‘A viable alternative to petrol-based packaging’: Study backs native Andean crops for bioplastic

By Niamh Michail contact

- Last updated on GMT

Peruvian oca could be used to make petrol-free bioplastic. © GettyImages/jmillard37
Peruvian oca could be used to make petrol-free bioplastic. © GettyImages/jmillard37

Related tags: Plastic, Native ingredients

The high starch content of sweet potato, oca and arracacha makes them suitable for producing biobased foam trays to replace polystyrene, Peruvian researchers have found.

Made from petrol, expanded polystyrene (EPS) or styrofoam is one of the most commonly used packaging foams in the food industry.

It is cheap, lightweight, and water-resistant, can be molded to different shapes and has good thermal insulation qualities.

However, it also takes at least 500 years to biodegrade, has been linked to cancer and is difficult to recycle, generating huge amounts of waste.

“There is a lack of research on starch-based foam trays produced with new native starches sources, which could be a new option for foam tray manufacturing,” ​write the researchers, whose study was partially financed by Innóvate-Perú, a government program that invests in research and development (R&D) and manufacturing.

The high starch content of the Native Andean tubers, sweet potato (Ipomoea batata​), oca (Oxalis tuberosa​), and arracacha (Arracacia xanthorrhiza​ – at 9.8 - 27.5%, 10.0–15.0%, and 12.0–25.0% respectively – prompted the researchers to investigate their suitability.

'Added-value for growing regions'

“These tubers are commonly used for human consumption in the towns near the production areas without the possibilities of reaching the markets of large cities,”​ they write.

“Therefore, studying the properties of native tuber starches and their use for the development of biodegradable packaging foam could add value and help improve the living conditions of areas that produce these tubers as well as offer news alternative for the food packaging industry.”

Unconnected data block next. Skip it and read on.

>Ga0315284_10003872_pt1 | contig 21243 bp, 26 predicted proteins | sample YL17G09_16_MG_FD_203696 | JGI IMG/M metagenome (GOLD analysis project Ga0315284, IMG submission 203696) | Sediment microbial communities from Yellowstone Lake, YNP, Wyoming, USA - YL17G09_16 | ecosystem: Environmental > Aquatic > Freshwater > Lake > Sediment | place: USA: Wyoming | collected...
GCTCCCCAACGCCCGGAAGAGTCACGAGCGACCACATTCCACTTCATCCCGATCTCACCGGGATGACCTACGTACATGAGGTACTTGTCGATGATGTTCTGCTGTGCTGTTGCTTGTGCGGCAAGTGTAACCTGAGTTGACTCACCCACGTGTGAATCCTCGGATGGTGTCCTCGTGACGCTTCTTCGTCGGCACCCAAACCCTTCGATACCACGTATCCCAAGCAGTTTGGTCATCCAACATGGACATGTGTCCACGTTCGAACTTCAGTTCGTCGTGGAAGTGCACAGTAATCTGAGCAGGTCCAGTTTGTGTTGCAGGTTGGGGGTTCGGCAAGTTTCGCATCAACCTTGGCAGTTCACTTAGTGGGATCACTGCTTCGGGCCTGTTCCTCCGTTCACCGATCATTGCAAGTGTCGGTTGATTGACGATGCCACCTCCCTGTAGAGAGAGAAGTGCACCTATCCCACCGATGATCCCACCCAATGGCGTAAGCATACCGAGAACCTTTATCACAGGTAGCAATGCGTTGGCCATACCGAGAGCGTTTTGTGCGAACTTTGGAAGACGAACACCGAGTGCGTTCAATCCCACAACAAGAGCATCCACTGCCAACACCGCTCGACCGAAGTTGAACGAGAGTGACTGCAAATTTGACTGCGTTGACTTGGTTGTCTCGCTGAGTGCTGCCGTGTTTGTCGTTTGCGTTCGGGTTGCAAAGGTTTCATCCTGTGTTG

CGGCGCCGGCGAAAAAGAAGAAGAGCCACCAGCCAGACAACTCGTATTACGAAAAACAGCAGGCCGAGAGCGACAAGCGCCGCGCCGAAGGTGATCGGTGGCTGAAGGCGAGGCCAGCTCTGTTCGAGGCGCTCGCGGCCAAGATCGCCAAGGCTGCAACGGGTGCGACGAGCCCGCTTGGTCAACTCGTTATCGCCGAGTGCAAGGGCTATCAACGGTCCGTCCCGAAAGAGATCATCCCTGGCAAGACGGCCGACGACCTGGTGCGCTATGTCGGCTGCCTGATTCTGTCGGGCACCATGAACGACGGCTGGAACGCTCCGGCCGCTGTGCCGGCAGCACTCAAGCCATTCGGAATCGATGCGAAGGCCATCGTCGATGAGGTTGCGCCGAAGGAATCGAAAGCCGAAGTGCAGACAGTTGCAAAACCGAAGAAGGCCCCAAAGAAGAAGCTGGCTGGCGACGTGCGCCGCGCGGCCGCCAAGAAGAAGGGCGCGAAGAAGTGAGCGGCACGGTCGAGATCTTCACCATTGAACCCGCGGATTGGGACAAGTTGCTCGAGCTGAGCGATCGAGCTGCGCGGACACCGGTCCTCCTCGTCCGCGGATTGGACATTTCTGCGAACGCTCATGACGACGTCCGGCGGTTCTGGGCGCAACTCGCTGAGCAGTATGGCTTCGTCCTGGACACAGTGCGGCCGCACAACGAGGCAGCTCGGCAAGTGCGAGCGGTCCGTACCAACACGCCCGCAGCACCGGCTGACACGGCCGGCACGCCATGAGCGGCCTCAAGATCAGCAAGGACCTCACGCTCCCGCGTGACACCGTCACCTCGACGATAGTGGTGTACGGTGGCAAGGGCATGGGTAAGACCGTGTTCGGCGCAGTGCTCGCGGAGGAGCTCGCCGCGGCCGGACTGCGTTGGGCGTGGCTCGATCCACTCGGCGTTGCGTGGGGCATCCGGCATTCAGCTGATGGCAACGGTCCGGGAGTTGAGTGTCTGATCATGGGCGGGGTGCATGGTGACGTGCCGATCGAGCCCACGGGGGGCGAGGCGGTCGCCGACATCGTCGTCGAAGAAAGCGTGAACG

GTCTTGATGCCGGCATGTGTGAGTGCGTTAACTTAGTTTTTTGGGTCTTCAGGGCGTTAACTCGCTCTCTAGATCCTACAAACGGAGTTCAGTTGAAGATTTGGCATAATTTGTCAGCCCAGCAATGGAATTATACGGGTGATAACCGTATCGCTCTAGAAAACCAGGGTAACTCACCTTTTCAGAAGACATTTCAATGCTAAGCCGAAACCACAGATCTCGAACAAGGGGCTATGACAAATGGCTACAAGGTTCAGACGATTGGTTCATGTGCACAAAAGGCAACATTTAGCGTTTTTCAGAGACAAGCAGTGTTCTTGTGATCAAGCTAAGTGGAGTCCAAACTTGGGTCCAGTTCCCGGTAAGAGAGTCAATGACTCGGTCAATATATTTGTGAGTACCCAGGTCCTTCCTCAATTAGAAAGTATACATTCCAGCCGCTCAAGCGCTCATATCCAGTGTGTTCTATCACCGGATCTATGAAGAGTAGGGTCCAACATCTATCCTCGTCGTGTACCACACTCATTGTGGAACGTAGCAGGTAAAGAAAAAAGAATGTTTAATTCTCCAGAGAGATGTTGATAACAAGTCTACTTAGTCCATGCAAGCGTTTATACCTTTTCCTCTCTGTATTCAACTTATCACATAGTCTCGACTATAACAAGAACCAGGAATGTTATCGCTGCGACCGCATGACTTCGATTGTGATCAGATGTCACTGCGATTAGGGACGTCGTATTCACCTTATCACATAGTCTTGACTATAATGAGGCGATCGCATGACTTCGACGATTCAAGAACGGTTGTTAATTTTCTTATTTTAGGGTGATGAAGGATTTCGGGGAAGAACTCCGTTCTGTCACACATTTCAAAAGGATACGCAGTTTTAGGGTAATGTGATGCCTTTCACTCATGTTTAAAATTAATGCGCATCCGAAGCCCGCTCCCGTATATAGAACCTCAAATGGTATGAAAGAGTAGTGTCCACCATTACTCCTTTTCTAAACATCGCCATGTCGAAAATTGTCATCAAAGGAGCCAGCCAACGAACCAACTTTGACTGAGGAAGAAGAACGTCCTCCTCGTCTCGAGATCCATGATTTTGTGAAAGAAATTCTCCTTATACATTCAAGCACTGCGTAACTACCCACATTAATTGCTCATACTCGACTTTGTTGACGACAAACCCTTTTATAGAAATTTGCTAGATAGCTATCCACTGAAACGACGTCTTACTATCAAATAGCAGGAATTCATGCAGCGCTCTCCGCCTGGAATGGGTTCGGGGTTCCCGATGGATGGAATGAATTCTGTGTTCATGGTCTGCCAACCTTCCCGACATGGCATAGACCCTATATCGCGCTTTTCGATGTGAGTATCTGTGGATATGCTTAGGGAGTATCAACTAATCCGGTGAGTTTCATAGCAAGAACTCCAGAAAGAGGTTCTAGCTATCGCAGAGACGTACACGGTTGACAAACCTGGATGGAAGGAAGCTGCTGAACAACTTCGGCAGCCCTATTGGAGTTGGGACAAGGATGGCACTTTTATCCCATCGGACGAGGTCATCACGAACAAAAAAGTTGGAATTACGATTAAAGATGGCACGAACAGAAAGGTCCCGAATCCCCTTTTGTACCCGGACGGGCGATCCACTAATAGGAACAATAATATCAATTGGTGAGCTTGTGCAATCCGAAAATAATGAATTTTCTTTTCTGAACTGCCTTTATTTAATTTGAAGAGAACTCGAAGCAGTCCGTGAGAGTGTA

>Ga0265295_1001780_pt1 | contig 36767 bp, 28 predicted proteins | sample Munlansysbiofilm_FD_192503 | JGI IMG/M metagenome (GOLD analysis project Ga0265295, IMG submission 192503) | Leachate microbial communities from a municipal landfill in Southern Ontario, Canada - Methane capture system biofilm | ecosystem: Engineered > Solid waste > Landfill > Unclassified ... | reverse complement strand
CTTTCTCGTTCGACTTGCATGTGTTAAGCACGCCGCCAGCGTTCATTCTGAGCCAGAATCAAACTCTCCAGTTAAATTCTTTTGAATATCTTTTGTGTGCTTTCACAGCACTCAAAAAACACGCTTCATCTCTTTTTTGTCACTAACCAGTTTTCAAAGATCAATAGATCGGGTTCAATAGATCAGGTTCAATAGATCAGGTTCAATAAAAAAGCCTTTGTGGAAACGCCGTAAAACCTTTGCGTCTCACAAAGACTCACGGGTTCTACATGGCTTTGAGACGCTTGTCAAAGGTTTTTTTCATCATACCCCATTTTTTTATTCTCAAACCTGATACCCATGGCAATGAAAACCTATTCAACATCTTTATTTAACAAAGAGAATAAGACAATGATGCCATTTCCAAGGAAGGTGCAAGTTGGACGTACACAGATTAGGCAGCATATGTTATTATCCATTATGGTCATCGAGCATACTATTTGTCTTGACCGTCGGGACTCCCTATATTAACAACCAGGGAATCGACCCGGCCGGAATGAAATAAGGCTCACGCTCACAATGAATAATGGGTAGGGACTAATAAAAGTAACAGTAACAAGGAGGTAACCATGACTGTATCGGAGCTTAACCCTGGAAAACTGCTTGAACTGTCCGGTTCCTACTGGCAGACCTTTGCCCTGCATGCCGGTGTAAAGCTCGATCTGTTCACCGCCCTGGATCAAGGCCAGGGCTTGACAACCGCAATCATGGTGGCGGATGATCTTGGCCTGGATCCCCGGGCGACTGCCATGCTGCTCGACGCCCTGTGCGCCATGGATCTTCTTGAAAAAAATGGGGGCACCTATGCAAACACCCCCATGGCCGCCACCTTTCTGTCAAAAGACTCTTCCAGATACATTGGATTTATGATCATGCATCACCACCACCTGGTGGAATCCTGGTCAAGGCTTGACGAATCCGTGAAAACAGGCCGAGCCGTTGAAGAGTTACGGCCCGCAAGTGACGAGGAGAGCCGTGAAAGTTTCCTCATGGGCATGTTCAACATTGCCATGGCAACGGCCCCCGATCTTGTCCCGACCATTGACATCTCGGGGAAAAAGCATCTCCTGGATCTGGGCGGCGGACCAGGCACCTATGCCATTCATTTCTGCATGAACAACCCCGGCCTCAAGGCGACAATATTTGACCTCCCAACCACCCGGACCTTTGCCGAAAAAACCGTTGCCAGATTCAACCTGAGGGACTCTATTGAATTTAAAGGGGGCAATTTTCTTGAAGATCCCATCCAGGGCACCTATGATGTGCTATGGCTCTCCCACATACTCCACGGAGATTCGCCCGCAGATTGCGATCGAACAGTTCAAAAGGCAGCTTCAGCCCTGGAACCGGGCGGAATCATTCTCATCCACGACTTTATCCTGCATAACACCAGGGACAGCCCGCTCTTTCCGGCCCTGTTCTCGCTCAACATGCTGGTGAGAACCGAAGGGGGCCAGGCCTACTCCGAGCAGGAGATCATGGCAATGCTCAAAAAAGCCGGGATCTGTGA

Peru produced around 270,000 tons of sweet potato, 93,000 tons of oca and 21,000 arracacha in 2016, according to figures from the Peruvian Ministry of Agriculture​.

The trays made with oca, sweet potato and arracacha starch all expanded well and created low-density biomaterials, and the tray made from sweet potato starch was the quickest to biodegrade.

The high amylopectin content in arracacha starch also favored a greater thermal ​stability of the biomaterial, which is important for use in hot foods.

One limiting factor, however, was that all trays had a WAC of more than 50% due to porosity and low density.

“This work has demonstrated the feasibility of using Peruvian crops-native starches to produce foam trays by thermopressing. The native starches presented high values of amylose content and a crystalline structure, which favored the formation of the tray.”

The researchers call for further studies to improve the structural and mechanical properties by adding lignocellulosic fibers, chemically modifying the starches or adding hydrophobic additives.

Going plastic-free

sausages on styrofoam, polystyrene plastic tray, Irina274
                           The tray that won't go away. Styrofoam can take at least 500 years to degrade. © GettyImages/Irina274

As awareness of the environmental and health risks associated with plastic emerges, policymakers around the world have been taking action, and Latin America is no exception​.

Costa Rica, for example, pledged to become the first country in the world to be single-use plastic-free by 2021 and Chile became the first LATAM country to ban plastic bags.

Action is also happening at a regional- and city-level. Rio de Janeiro in Brazil and Pinamar in Argentina have banned plastic straws while Tlalnepantla in Mexico has banned Styrofoam, plastic straws and bags.

Biopolymers such as starch are therefore attracting attention as a source for biodegradable, single-use materials.

Starch foam trays and cups are made by mixing starch and water and triggering thermoforming by subjecting them to high temperatures. This causes the water to evaporate quickly and the starch expands to fit the mold.

The properties of starch-based foam trays such as density, flexibility, and water absorption capacity (WAC) are highly dependent on the starch type used in the manufacturing process, the authors write.

Cassava, wheat, corn, and potato starch are commonly used but all absorb water to varying degrees.

Source: International Journal of Biological Macromolecules
Available online 14 December 2018, doi.org/10.1016/j.ijbiomac.2018.12.111
“Biodegradable foam tray based on starches isolated from different Peruvian species”
Authors: J.P. Cruz-Tirado, et al. 

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